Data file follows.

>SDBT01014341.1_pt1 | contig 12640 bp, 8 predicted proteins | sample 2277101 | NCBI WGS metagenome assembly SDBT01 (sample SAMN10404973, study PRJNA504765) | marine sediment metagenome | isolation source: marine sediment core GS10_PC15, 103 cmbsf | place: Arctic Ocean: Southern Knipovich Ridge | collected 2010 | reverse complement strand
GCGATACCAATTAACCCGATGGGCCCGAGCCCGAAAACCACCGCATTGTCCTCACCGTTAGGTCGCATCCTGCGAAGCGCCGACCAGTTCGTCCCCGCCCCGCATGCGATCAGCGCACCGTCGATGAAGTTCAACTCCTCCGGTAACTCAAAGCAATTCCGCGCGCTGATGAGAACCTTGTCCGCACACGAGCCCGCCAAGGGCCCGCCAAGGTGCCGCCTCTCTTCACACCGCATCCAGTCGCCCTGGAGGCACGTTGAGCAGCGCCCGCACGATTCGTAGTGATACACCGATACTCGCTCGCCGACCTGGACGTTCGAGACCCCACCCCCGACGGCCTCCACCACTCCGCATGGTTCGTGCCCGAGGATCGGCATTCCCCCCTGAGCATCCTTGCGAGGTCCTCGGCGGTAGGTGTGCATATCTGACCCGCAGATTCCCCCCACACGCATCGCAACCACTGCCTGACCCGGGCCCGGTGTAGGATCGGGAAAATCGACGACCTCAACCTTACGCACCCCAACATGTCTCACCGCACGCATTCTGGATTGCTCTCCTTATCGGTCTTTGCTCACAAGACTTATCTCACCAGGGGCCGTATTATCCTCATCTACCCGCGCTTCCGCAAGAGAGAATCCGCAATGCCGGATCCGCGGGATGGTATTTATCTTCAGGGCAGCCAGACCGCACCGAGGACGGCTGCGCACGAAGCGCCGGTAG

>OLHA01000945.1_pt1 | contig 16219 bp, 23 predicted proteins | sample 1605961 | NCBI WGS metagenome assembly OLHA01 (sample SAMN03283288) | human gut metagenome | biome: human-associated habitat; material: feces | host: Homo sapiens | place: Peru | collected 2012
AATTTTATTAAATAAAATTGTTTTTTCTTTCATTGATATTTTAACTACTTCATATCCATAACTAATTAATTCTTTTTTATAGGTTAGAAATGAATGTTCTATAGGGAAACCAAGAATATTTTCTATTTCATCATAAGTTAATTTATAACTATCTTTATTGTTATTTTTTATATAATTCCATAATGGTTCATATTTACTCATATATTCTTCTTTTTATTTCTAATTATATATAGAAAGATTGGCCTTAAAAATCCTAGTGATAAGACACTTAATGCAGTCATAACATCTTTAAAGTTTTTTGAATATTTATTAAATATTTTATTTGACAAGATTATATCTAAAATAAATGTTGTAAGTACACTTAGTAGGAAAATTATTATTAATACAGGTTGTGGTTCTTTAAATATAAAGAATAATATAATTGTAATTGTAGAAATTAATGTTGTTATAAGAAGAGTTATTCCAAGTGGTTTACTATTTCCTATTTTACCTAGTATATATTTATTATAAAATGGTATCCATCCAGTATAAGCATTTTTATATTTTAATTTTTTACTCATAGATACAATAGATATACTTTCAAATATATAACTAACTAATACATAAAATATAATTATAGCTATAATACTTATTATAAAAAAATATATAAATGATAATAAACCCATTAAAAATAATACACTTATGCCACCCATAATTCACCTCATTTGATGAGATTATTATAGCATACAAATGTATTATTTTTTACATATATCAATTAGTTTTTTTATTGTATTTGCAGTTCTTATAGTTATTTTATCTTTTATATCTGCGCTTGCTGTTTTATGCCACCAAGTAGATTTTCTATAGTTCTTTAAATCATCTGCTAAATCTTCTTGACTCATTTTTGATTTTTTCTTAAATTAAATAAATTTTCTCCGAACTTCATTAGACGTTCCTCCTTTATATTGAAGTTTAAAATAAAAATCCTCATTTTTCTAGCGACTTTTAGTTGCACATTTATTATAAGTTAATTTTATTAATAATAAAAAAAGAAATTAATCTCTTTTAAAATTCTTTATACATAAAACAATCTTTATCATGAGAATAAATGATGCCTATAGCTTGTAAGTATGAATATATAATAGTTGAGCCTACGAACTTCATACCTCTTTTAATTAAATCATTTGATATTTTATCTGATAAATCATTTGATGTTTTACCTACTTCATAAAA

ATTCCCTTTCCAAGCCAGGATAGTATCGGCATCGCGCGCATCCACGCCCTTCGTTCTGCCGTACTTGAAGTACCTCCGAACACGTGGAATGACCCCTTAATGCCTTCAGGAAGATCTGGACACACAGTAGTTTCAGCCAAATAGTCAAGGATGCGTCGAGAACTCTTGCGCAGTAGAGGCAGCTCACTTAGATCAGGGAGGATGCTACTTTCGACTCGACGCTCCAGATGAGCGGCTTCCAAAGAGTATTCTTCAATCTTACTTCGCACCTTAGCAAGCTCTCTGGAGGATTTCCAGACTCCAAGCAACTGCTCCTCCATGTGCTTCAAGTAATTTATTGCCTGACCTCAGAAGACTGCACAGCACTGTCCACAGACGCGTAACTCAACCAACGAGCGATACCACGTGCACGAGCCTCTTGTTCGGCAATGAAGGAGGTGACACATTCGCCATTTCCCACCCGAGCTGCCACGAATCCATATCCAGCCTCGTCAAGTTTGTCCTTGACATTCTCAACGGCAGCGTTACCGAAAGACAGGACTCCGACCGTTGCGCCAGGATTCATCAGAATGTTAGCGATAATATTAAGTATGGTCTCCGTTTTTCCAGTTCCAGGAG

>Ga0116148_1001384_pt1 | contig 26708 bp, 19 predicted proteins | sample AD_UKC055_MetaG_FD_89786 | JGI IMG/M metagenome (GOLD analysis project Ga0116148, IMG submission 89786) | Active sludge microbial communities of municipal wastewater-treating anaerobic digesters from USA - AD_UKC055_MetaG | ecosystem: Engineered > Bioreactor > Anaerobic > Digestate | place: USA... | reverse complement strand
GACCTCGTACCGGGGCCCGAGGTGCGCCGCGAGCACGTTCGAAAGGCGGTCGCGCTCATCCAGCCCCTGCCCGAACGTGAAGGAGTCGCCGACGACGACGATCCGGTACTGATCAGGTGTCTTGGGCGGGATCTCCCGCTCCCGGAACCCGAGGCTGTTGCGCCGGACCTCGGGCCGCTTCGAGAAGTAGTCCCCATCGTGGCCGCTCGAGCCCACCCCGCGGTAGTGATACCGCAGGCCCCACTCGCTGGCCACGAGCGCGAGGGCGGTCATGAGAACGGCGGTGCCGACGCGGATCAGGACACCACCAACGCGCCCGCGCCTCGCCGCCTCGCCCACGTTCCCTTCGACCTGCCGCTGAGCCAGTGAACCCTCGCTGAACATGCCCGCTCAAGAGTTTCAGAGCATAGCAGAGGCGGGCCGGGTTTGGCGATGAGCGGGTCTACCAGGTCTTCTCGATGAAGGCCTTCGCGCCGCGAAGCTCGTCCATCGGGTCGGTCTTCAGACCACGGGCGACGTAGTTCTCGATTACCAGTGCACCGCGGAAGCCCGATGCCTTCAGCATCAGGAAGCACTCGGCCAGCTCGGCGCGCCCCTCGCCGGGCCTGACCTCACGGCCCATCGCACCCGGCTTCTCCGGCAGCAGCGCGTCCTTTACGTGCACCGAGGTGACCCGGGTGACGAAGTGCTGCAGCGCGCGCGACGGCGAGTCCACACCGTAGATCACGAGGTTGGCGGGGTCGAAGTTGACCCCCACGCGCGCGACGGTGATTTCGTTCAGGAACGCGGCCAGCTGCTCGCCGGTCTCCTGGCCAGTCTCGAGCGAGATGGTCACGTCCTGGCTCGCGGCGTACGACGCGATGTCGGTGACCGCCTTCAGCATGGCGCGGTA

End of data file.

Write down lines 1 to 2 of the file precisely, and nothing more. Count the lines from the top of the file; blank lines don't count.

>SDBT01014341.1_pt1 | contig 12640 bp, 8 predicted proteins | sample 2277101 | NCBI WGS metagenome assembly SDBT01 (sample SAMN10404973, study PRJNA504765) | marine sediment metagenome | isolation source: marine sediment core GS10_PC15, 103 cmbsf | place: Arctic Ocean: Southern Knipovich Ridge | collected 2010 | reverse complement strand
GCGATACCAATTAACCCGATGGGCCCGAGCCCGAAAACCACCGCATTGTCCTCACCGTTAGGTCGCATCCTGCGAAGCGCCGACCAGTTCGTCCCCGCCCCGCATGCGATCAGCGCACCGTCGATGAAGTTCAACTCCTCCGGTAACTCAAAGCAATTCCGCGCGCTGATGAGAACCTTGTCCGCACACGAGCCCGCCAAGGGCCCGCCAAGGTGCCGCCTCTCTTCACACCGCATCCAGTCGCCCTGGAGGCACGTTGAGCAGCGCCCGCACGATTCGTAGTGATACACCGATACTCGCTCGCCGACCTGGACGTTCGAGACCCCACCCCCGACGGCCTCCACCACTCCGCATGGTTCGTGCCCGAGGATCGGCATTCCCCCCTGAGCATCCTTGCGAGGTCCTCGGCGGTAGGTGTGCATATCTGACCCGCAGATTCCCCCCACACGCATCGCAACCACTGCCTGACCCGGGCCCGGTGTAGGATCGGGAAAATCGACGACCTCAACCTTACGCACCCCAACATGTCTCACCGCACGCATTCTGGATTGCTCTCCTTATCGGTCTTTGCTCACAAGACTTATCTCACCAGGGGCCGTATTATCCTCATCTACCCGCGCTTCCGCAAGAGAGAATCCGCAATGCCGGATCCGCGGGATGGTATTTATCTTCAGGGCAGCCAGACCGCACCGAGGACGGCTGCGCACGAAGCGCCGGTAG